Everyone on a team is required to set three, six and twelve month goals. One of our really early insights was that many of these people are really living day-to-day. And we found it could be very liberating for them to plan for a year ahead and think about where they want to be in a year. That’s the method by which we can make our service referrals and to recruit the resources we need to connect our players to.

Ultimately it has to come from them — you know, to pursue and set their own goals — and then we try to give them the advice and the mentorship and linking to the services they need.

DJ @ WSOTP: The first year you ever hosted a Street Soccer tournament was in Charlotte. How did that tournament go, and was there anything that you look back to as a kind of linchpin or critical moment for the development of your program?

Lawrence Cann: There’s actually a funny story about that. Overall, I think we did a great job organizing our first tournament, and had arranged for all of these cool things. We had the street permits to march down from the homeless shelter to the fields, the county commissioner speaker, and the Chinese society had their Chinese dragon to jump out and join the parade. It was really well choreographed.

But when we got down to the very opening kick, as I walked out there with the ball, I realized that I had never even thought to organize any officials for the entire tournament! So what we really learned from that first tournament was how important referees are. Referee recruitment has actually become a key part of our program, as we now have some of our players training to become officials.

One of the cool things that came out of that was the development of what we call “Green Card”. We still have yellow and red cards, but we give the green cards to reward sportsmanship and fair play. The referees have really gotten into it too. And now it actually has a bearing on the results: if two teams are tied at the end of group play, our first tie-breaker are total number of green cards rewarded.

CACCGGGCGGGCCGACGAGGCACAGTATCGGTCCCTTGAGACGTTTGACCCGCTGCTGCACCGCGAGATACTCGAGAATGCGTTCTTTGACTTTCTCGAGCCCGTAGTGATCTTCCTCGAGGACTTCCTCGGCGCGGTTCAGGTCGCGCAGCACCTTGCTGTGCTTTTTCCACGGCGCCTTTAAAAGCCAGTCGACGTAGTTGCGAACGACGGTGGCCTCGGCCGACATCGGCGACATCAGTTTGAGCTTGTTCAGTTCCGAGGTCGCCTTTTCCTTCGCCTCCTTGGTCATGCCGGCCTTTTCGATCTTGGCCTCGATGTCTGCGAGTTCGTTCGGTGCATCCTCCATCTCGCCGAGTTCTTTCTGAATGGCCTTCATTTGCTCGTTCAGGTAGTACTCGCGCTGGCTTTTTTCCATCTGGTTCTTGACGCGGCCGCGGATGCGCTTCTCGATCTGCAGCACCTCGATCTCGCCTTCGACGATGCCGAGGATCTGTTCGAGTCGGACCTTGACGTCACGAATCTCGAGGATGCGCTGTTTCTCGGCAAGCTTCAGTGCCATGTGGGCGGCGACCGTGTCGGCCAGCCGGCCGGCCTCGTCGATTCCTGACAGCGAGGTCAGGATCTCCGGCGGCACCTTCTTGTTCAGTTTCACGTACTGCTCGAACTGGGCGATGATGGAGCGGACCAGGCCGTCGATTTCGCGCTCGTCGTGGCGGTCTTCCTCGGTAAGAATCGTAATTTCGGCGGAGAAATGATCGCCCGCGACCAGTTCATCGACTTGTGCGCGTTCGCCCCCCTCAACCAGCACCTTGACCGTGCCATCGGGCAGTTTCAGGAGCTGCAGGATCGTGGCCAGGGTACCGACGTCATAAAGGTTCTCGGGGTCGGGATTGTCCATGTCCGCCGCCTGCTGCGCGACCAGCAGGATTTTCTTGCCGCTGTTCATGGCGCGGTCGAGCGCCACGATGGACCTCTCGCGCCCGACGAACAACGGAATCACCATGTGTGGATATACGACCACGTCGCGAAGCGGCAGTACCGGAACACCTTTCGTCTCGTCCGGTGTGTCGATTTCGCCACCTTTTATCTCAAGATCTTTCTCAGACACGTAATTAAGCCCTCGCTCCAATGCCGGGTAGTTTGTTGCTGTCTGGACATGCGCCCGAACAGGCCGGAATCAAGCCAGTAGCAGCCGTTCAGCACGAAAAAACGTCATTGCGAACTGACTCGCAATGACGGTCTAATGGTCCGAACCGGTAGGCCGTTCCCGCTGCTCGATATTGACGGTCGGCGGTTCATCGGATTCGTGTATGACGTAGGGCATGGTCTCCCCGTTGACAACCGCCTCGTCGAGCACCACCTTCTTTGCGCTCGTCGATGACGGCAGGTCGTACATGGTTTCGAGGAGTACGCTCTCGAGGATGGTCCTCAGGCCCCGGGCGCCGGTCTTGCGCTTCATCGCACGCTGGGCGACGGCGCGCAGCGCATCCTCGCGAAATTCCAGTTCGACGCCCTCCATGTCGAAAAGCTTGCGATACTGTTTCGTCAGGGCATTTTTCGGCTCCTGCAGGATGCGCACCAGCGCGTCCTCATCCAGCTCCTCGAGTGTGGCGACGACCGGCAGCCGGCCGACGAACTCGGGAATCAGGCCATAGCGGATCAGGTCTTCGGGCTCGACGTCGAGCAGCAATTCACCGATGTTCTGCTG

DJ @ WSOTP: Was there ever a point that the two of you looked at each other and said, “We’re really on to something?”

Lawrence Cann: In all, we really knew we were on to something from day one.

The impetus for the first summer’s tournament really came about in a unique way. We had been reached out to by people in the soccer community and homeless service community in to learn more about what we’re doing. Up front, we told them flat-out that we were still learning ourselves. So we got some small grants to help bring representatives in from eight cities to teach them about it. And afterwards we said, “Now that you know what we do, why don’t you come back in a year after doing it in your context. And then we can bring a team back for a tournament, and we can exchange ideas about what we’ve all learned.”

What happened was, people did come back with teams and found out they had learned a lot. So we all reconvened and gathered our best practices, handed those over a group of academics that we had engaged and they went out and did another series of interviews. Through that qualitative research they did for us, that became the basis for curriculum that we developed.

Prior to the first tournament that we had, we knew what we were doing was working. People were improving their lives, but we couldn’t tell if it was us or just because we had recruited in great partners. It turns out that it was a bit of both.